DC's defense was the difference vs. St. Louis

The Defenders took down the BattleHawks 15-6 Sunday afternoon in a battle of field goals. The only thing more impressive than DC's defensive effort was the beer snake fans put together in the stands. But that's another story for another day. DC's defense showed up in a big way against the second-highest scoring offense in the XFL by allowing zero touchdowns, less than three yards per play and nabbing four sacks on quarterback Jordan Ta'amu. St. Louis, playing behind the sticks practically all day, was 25% on third downs (4-of-16) and 0-for on two key fourth-down attempts. And when he wasn't sacked, Ta'amu was almost constantly on the run. For a team that loves to run the ball, those types of negative plays are lethal. DC's quarterback switch from Cardale Jones to Tyree Jackson did just enough offensively to come away with the win, but the defense, which had allowed 32 points per game in its previous two losses, was lights out. There's something to be said for XFL teams playing at home vs. on the road. Other than Dallas, which has enjoyed all its success away from Globe Life Park, just about every XFL team has been much better at home. That was definitely the case for DC's defense on Sunday. Still, when the Defenders needed a win, the defense played arguably its best game yet.  

New York's success rooted in its ground game

Yes, the Guardians are 2-0 since switching to Luis Perez at quarterback. And, to be sure, he's been better for the offense. However, don't overlook what the running game has done for this offense. New York had its best day on the ground this season with 144 yards on 32 attempts -- a healthy 4.5 yards per carry with only three tackles for loss. Perez does a better job making good decisions with his passes. His lone interception against Dallas in a 30-12 win was more of a great individual play by Josh Hawkins. But with Darius Victor emerging as a nice bell-cow back, there's more of a reliability to New York's offense that wasn't there in the first couple of weeks. This is true for a lot of teams and it's a byproduct of not having a preseason. With its second win in a row, New York is now 3-2 and tied for first (!!!) in the East division.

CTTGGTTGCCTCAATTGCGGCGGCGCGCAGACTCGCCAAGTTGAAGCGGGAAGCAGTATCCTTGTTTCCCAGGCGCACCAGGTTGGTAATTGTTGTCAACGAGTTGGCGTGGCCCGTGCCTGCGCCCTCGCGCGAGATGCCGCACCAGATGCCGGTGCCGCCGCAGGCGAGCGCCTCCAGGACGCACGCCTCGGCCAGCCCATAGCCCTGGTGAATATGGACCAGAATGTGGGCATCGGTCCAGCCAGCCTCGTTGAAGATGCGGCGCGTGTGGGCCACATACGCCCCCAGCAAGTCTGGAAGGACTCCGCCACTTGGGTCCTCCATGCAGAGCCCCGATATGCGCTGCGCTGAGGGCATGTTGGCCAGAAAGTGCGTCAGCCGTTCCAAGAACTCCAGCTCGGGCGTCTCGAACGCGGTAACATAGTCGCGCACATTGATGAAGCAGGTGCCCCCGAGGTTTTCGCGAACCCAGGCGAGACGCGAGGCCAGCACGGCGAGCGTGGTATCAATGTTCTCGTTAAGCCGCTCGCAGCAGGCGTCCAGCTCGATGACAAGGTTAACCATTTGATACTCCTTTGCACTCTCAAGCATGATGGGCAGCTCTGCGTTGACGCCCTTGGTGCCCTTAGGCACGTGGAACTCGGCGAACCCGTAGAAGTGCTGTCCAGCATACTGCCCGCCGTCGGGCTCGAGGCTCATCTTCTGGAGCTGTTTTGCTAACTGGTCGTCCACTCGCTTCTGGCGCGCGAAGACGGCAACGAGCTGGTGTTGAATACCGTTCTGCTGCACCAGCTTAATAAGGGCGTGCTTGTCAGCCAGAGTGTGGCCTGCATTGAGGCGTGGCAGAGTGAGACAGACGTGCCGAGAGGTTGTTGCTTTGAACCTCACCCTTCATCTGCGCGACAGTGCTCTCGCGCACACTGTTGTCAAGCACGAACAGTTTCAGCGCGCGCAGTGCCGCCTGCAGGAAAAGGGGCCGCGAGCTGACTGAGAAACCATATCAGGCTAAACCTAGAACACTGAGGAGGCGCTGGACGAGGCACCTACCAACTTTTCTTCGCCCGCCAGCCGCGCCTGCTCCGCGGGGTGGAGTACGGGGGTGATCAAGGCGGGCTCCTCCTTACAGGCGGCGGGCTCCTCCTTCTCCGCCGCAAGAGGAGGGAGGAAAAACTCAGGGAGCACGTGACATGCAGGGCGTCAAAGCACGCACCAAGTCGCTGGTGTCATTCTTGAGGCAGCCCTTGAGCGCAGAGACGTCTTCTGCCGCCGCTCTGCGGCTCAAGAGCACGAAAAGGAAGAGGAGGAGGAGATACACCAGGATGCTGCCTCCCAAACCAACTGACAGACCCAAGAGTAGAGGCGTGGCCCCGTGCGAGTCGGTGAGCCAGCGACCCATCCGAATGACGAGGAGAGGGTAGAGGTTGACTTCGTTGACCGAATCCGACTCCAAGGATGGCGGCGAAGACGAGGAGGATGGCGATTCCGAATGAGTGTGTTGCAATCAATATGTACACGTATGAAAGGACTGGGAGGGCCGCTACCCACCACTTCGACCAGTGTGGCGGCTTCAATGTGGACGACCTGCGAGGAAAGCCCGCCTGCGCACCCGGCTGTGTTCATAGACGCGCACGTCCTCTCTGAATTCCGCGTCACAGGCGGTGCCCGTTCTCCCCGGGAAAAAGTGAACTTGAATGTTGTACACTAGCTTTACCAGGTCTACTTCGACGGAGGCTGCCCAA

Dallas' struggles are more than the quarterback

You couldn't pin the Renegades' Week 1 loss on Philip Nelson, and Saturday's loss to the Guardians was bigger than just him, too. Obviously, throwing two interceptions, including a pick-six, wasn't ideal, but neither was playing from behind for the second half. In all, the Guardians only ran 62 plays to Dallas' 67, but the Guardians had four successful scoring drives resulting in offensive points to the Renegades' two -- neither of which resulted in a touchdown. Landry Jones -- who has seven interceptions, mind you -- won't be back for another week or two, but at the halfway point it's fair to wonder if Dallas' problems are more than whoever's at quarterback. There's no running game and the defense has progressively taken a step back each week. The six yards per play allowed Saturday was a season low. 

Week 5 MVP: L.A. Wildcats QB Josh Johnson

When he wasn't berating his offensive coordinator, Johnson was throwing dimes down the field to the tune of 288 yards and four touchdowns in a 41-34 win over Tampa Bay. Johnson overcame a slow start and helped his team come from behind thanks to some gorgeous downfield throws. The subplot with him and offensive coordinator Norm Chow will be something to watch moving forward, but he was money on the field Sunday evening.